Marketing & Refining, and CEO of E&P.
*Harvey Golub (Former Chairman & Chief Executive Officer, American
Express): substantial experience in finance, operations, and strategic
turnarounds. His refocusing of American Express in the 1990s has been
called “one of the most impressive turnarounds of a large public
corporation in history.”
*Karl Kurz (Former Chief Operating Officer, Anadarko): helped to lead a
major transformation of a large independent E&P. He was instrumental in
building a top-tier exploration capability, instilling capital discipline,
and improving operational focus.
*David McManus (Former Executive Vice President, Pioneer Natural
Resources): substantial experience overseeing international E&P assets,
also served as EVP at BG Group and President of Arco Europe. He oversaw a
widely-hailed value accreting divestiture program of Pioneer’s
international portfolio that has been called “a text book repositioning of
*Mark Smith (Current Senior Vice President & Chief Financial Officer, Ultra
Petroleum): manages lowest cost operator in resource play environment.
Ultra is widely recognized for delivering industry-leading operating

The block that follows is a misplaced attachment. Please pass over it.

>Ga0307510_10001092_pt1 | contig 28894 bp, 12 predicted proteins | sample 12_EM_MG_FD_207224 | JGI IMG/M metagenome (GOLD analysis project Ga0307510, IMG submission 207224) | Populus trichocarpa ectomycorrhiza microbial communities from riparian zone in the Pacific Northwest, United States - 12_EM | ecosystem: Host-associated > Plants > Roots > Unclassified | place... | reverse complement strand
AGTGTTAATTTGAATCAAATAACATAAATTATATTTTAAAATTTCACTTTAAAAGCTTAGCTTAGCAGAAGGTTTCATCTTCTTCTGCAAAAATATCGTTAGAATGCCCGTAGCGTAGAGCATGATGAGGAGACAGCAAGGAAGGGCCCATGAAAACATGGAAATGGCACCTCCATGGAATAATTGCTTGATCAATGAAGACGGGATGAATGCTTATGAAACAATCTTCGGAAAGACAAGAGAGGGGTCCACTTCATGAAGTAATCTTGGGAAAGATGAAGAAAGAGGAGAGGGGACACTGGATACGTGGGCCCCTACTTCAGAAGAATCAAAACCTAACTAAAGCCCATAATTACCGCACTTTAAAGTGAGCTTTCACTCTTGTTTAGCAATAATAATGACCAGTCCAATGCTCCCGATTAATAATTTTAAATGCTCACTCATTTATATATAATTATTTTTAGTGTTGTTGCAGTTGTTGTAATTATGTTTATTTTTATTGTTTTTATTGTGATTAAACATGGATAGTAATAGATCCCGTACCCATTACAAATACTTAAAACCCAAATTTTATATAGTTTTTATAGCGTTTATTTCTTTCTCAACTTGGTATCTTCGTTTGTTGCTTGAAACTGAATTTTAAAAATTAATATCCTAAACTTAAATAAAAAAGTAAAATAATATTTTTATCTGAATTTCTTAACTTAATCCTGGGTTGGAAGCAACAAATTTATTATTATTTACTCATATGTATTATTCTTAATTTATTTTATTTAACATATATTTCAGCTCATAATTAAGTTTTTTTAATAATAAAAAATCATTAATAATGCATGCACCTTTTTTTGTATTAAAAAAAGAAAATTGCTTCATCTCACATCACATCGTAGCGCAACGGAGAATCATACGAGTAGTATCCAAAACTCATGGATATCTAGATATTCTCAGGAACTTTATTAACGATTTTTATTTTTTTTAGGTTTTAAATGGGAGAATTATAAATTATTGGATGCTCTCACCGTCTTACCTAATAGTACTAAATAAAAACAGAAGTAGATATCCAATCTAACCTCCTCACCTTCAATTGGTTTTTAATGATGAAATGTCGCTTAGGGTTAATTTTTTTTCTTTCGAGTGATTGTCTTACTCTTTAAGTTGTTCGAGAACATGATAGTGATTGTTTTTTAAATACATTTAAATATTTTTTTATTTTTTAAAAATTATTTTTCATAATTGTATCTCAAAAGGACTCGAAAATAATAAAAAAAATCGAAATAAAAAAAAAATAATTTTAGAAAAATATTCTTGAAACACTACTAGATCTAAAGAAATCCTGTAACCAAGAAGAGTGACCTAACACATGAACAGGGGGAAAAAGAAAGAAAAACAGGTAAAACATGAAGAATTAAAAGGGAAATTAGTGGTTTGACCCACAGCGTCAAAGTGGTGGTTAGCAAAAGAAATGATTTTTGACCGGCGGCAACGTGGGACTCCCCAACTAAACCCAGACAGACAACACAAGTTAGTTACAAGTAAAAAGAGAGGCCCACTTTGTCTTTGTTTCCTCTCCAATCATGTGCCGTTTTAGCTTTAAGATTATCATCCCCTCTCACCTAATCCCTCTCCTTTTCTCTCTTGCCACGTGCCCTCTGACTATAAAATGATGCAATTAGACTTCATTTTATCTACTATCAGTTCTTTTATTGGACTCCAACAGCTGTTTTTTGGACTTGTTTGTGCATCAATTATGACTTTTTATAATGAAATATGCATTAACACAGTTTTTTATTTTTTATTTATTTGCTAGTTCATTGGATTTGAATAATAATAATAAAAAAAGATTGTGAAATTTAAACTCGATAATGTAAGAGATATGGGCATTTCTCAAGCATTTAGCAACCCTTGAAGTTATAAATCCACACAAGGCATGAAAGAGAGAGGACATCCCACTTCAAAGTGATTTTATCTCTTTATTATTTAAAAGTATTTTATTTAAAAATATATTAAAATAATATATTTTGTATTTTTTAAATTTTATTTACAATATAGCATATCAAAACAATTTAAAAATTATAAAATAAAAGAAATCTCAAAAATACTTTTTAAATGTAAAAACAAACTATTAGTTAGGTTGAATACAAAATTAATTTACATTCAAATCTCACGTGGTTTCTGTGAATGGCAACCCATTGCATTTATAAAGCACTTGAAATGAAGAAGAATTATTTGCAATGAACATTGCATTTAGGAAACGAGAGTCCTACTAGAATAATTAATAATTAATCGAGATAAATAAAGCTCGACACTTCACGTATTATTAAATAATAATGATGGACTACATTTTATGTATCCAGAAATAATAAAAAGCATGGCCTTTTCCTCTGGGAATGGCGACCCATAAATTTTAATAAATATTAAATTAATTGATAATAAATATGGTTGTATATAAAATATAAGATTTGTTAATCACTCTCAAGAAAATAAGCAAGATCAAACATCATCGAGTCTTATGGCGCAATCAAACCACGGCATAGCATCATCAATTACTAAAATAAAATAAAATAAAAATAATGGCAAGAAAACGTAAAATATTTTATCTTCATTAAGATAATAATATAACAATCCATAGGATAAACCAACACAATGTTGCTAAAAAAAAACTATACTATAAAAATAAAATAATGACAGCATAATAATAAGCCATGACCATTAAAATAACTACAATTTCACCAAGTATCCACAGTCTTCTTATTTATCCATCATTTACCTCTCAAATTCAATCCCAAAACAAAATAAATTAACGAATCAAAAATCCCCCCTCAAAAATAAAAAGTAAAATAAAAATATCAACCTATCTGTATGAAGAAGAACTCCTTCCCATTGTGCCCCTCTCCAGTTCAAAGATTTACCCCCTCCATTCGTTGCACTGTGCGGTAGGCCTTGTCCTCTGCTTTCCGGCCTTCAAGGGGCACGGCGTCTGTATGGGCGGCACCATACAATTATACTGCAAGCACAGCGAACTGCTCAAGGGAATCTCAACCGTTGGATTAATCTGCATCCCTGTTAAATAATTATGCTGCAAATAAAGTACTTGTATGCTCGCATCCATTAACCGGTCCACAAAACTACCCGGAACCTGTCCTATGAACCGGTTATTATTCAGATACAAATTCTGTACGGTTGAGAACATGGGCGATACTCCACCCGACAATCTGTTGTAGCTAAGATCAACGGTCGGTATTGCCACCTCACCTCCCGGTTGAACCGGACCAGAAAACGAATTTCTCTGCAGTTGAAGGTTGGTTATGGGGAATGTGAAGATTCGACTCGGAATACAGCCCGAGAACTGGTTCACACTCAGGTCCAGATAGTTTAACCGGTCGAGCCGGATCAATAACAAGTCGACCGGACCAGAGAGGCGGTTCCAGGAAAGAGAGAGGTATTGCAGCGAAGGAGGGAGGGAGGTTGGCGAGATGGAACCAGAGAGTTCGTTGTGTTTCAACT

performance and prioritizing profitable growth through cycles. He has
direct experience monetizing infrastructure assets in a tax efficient
manner while maintaining strategic control.
Leaders of this caliber would be a welcome addition to the board of any
company. To Hess, they bring substantial, relevant experience in areas where
the Company sorely lacks counsel and oversight.
What is Hess Corporation and What Are the Problems and Solutions?
What is Hess?
Hess is an incredibly scattered organization. As described in its own 10-K:
“Hess Corporation is a global integrated energy company that operates in two
segments, Exploration and Production (E&P) and Marketing and Refining (M&R).
The E&P segment explores for, develops, produces, purchases, transports and
sells crude oil and natural gas. These exploration and production activities
take place principally in Algeria, Australia, Azerbaijan, Brazil, Brunei,
China, Denmark, Egypt, Equatorial Guinea, France, Ghana, Indonesia, the
Kurdistan region of Iraq, Libya, Malaysia, Norway, Peru, Russia, Thailand, the